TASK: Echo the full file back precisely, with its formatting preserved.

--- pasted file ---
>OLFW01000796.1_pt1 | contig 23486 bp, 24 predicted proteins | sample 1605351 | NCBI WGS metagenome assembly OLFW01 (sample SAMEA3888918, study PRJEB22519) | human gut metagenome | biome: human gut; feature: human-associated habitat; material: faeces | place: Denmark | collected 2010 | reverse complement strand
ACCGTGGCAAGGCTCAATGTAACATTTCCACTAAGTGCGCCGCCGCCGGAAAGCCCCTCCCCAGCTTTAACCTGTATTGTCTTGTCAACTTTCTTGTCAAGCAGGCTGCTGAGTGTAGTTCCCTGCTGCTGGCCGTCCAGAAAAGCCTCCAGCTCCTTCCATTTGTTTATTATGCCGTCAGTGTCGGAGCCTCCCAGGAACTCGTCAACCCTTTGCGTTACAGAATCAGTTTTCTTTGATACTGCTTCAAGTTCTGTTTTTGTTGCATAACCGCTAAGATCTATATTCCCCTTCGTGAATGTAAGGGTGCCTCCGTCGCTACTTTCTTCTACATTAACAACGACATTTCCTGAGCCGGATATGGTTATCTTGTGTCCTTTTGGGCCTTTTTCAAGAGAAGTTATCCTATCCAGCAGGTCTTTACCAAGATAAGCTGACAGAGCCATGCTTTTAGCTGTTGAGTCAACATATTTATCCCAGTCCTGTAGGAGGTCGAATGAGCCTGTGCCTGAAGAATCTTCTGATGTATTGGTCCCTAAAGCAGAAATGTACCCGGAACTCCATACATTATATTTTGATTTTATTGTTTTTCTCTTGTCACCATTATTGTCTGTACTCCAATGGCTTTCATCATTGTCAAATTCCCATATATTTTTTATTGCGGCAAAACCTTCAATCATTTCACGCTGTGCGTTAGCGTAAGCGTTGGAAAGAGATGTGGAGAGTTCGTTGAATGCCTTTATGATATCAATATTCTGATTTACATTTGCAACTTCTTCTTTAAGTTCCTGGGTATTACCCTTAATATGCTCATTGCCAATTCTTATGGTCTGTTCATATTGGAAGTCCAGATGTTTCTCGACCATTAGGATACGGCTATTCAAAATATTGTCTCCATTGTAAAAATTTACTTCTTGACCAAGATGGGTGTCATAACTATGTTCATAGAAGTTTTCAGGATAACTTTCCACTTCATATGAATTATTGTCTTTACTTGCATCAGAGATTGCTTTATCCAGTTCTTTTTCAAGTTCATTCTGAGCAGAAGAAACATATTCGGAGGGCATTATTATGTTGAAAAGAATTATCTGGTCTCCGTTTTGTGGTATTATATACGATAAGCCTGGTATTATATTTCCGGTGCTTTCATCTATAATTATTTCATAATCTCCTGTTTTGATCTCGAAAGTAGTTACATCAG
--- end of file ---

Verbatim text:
>OLFW01000796.1_pt1 | contig 23486 bp, 24 predicted proteins | sample 1605351 | NCBI WGS metagenome assembly OLFW01 (sample SAMEA3888918, study PRJEB22519) | human gut metagenome | biome: human gut; feature: human-associated habitat; material: faeces | place: Denmark | collected 2010 | reverse complement strand
ACCGTGGCAAGGCTCAATGTAACATTTCCACTAAGTGCGCCGCCGCCGGAAAGCCCCTCCCCAGCTTTAACCTGTATTGTCTTGTCAACTTTCTTGTCAAGCAGGCTGCTGAGTGTAGTTCCCTGCTGCTGGCCGTCCAGAAAAGCCTCCAGCTCCTTCCATTTGTTTATTATGCCGTCAGTGTCGGAGCCTCCCAGGAACTCGTCAACCCTTTGCGTTACAGAATCAGTTTTCTTTGATACTGCTTCAAGTTCTGTTTTTGTTGCATAACCGCTAAGATCTATATTCCCCTTCGTGAATGTAAGGGTGCCTCCGTCGCTACTTTCTTCTACATTAACAACGACATTTCCTGAGCCGGATATGGTTATCTTGTGTCCTTTTGGGCCTTTTTCAAGAGAAGTTATCCTATCCAGCAGGTCTTTACCAAGATAAGCTGACAGAGCCATGCTTTTAGCTGTTGAGTCAACATATTTATCCCAGTCCTGTAGGAGGTCGAATGAGCCTGTGCCTGAAGAATCTTCTGATGTATTGGTCCCTAAAGCAGAAATGTACCCGGAACTCCATACATTATATTTTGATTTTATTGTTTTTCTCTTGTCACCATTATTGTCTGTACTCCAATGGCTTTCATCATTGTCAAATTCCCATATATTTTTTATTGCGGCAAAACCTTCAATCATTTCACGCTGTGCGTTAGCGTAAGCGTTGGAAAGAGATGTGGAGAGTTCGTTGAATGCCTTTATGATATCAATATTCTGATTTACATTTGCAACTTCTTCTTTAAGTTCCTGGGTATTACCCTTAATATGCTCATTGCCAATTCTTATGGTCTGTTCATATTGGAAGTCCAGATGTTTCTCGACCATTAGGATACGGCTATTCAAAATATTGTCTCCATTGTAAAAATTTACTTCTTGACCAAGATGGGTGTCATAACTATGTTCATAGAAGTTTTCAGGATAACTTTCCACTTCATATGAATTATTGTCTTTACTTGCATCAGAGATTGCTTTATCCAGTTCTTTTTCAAGTTCATTCTGAGCAGAAGAAACATATTCGGAGGGCATTATTATGTTGAAAAGAATTATCTGGTCTCCGTTTTGTGGTATTATATACGATAAGCCTGGTATTATATTTCCGGTGCTTTCATCTATAATTATTTCATAATCTCCTGTTTTGATCTCGAAAGTAGTTACATCAG